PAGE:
Sunday, May 31, 2009
Mother’s chapattis were the first and the best chapattis we ever relished. The chapattis which she prepared with her newly acquired skill looked like full moons with their unblemished perfect round shapes and silky smooth texture. She cooked the flour in boiling water, and kneaded and boxed it while still warm. She pinched out lemon sized balls from the dough and rolled them out into thin chapattis of six inch diameter. We the children sat around with the round lids of steel boxes with which we cut out the perfect rounds. We were engrossed in chewing the left over ribbon like strands of dough as we cut the circles and left behind only a very small quantity which took the shape of one or two more thick chapattis in the end.
Mother never used the gas flame. (That was the first time we bought a gas stove!) to make the chapattis puff up though she used it to heat the tava to do the initial cooking. She had a ‘choolha’ with burning embers on which she dumped the half done chapattis for a moment. And Lo! How they puffed up without a scar or blemish! We could devour at least half a dozen of them with pickles, dal, sambar, rasam, jam, curd or anything that was available.
My children love chapattis and their best ever relished chapattis were really named as “Reshmae (Silk) Parotas”. As we were always after good food we often visited various restaurants in Bangalore. The choicest among them was a place called “Avishkar” which has now succumbed to the monsters called ‘Development’ and ‘Real estate’. We loved the hot, crisp and luscious ‘Reshmae Parotas’ - multi layered chapattis- which we relished with green peas masala.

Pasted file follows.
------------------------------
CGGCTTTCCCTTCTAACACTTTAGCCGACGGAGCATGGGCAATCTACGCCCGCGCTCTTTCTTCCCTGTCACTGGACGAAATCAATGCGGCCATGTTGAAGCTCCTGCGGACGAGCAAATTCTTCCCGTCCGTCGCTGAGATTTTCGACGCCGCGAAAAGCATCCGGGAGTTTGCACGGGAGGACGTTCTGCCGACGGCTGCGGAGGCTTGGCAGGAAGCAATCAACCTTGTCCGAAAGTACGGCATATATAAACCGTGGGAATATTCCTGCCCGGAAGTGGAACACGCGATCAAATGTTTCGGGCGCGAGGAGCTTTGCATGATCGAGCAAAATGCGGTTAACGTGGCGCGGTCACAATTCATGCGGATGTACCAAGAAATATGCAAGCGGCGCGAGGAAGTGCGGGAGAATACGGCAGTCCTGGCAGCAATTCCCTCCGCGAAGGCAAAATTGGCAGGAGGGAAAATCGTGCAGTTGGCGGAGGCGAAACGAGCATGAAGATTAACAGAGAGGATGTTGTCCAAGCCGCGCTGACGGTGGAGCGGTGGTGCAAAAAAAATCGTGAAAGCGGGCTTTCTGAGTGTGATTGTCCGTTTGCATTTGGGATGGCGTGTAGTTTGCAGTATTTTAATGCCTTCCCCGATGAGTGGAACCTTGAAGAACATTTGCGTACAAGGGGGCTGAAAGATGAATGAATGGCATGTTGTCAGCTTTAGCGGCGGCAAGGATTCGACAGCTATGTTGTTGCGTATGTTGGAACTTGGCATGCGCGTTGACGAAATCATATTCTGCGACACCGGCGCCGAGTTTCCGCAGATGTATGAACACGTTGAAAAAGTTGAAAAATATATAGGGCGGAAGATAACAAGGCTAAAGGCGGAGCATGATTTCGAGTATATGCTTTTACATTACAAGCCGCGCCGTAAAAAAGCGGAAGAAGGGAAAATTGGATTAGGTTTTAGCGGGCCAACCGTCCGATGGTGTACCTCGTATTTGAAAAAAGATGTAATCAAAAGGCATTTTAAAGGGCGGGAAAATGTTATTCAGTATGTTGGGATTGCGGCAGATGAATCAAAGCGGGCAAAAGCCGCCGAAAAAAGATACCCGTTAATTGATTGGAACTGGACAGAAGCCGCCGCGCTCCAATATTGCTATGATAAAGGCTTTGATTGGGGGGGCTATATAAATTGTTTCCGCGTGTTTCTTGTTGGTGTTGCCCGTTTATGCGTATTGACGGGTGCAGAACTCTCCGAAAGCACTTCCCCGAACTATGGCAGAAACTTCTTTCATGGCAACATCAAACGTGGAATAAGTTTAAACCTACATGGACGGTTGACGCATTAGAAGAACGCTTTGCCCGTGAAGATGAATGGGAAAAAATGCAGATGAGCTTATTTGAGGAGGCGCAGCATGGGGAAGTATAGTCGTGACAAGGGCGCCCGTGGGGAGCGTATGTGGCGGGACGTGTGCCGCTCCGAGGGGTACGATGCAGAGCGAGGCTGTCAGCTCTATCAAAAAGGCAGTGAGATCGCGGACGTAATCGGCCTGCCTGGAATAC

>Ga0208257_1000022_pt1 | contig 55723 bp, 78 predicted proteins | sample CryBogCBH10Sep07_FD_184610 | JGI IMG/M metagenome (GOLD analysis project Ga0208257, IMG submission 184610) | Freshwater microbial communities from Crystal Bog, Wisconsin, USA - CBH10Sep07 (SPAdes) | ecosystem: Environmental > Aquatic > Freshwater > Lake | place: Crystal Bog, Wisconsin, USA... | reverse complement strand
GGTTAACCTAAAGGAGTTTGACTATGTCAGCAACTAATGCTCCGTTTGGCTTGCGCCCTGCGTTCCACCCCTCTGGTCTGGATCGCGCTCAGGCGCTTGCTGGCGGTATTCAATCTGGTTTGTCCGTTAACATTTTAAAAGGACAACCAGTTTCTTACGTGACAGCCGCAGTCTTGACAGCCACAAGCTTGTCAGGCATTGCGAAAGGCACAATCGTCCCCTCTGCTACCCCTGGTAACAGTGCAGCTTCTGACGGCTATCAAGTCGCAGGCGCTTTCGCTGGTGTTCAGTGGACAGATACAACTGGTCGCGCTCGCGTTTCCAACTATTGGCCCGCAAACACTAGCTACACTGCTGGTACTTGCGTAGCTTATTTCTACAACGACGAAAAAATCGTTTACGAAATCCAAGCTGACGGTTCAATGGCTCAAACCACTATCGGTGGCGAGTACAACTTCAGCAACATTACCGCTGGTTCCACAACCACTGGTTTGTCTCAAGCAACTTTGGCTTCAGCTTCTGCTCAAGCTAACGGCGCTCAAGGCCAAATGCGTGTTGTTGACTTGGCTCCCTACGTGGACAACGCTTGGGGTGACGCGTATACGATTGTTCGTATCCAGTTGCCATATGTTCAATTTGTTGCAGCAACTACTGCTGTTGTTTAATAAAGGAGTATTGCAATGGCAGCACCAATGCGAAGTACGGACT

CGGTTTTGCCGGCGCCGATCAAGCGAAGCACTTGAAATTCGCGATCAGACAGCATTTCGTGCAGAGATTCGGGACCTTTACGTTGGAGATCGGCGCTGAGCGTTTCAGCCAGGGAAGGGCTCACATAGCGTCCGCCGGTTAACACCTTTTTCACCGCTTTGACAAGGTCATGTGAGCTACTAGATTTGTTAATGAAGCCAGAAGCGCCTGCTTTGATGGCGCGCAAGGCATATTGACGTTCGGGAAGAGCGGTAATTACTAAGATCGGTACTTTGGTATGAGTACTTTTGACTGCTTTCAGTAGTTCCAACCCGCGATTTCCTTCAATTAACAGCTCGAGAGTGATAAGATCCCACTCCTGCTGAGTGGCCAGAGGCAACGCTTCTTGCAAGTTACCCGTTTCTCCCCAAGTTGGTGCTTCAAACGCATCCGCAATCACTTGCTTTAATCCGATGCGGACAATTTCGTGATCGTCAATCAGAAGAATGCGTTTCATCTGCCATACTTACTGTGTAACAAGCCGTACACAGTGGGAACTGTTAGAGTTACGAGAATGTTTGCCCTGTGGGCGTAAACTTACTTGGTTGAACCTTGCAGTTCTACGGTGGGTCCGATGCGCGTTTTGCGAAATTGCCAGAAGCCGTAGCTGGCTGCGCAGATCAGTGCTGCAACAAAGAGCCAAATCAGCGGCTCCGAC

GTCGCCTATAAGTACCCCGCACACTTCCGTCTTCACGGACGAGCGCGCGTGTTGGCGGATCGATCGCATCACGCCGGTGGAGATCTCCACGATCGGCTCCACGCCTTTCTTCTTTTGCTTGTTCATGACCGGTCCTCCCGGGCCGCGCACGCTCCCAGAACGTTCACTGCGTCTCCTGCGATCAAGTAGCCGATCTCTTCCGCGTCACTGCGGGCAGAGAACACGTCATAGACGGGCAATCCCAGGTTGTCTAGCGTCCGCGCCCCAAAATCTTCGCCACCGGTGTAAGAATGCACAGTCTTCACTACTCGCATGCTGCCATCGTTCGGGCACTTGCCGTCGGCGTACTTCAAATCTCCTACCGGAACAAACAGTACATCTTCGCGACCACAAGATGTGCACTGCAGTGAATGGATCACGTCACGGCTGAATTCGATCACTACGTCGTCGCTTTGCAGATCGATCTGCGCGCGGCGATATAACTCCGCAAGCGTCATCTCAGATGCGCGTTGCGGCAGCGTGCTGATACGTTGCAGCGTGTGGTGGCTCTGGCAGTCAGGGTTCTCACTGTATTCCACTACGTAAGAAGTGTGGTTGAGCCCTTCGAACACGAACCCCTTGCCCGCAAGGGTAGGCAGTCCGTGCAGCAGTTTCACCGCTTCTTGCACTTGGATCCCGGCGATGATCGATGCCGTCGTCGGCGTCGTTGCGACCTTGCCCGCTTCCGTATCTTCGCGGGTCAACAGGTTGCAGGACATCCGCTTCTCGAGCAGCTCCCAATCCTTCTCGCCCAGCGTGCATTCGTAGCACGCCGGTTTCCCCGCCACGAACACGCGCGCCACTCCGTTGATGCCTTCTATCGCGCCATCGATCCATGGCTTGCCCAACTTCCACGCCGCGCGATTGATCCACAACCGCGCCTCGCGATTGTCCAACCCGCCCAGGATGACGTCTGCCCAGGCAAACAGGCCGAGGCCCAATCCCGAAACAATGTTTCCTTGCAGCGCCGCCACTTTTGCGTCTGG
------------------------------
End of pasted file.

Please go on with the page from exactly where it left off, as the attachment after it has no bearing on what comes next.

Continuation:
Even now I try to make it at home with wheat flour, which turns out good enough, though it can never beat the original ‘Reshmae Parotas’ of Avishkar.
Wheat flour - 1 cup
Salt - ¼ tsp
Ghee - 4 tbsps
Rice flour – 4 tsps
Oil – for cooking
1. Add warm water, salt and a spoon of oil to the wheat flour and make a soft dough.
2. Cover the dough and leave it aside.
3. Mix the ghee and the rice flour and beat it with a spoon until it becomes fluffy. This is called ‘Saati’ (don’t know in which language!!). Add more ghee if necessary so that it is t enough to be spread on the parota.
4. Make lemon size balls out of the dough and keep aside.
5. Roll them one by one into very thin chapattis.
6. Spread a spoon of ‘Saati” all over on a chapatti and place another chapatti on it.
7. Spread “Saati” on the second chapati and place the third one on top and repeat the process.
8. When you finish with all the chapaties apply the remaining “Satti” all over the last chapatti.
9. Roll the layers tightly together as you would do with a mat.
10. Cut them across into thick rings resembling jam rolls.
11. Flatten one ring with the cut section up into a moderately thick parota.
12. Heat a greased tava and cook the parota on both sides till golden in colour, with a liberal dribble of oil on both sides.
Relish the crisp and hot Reshmae parota with any side dish of your choice.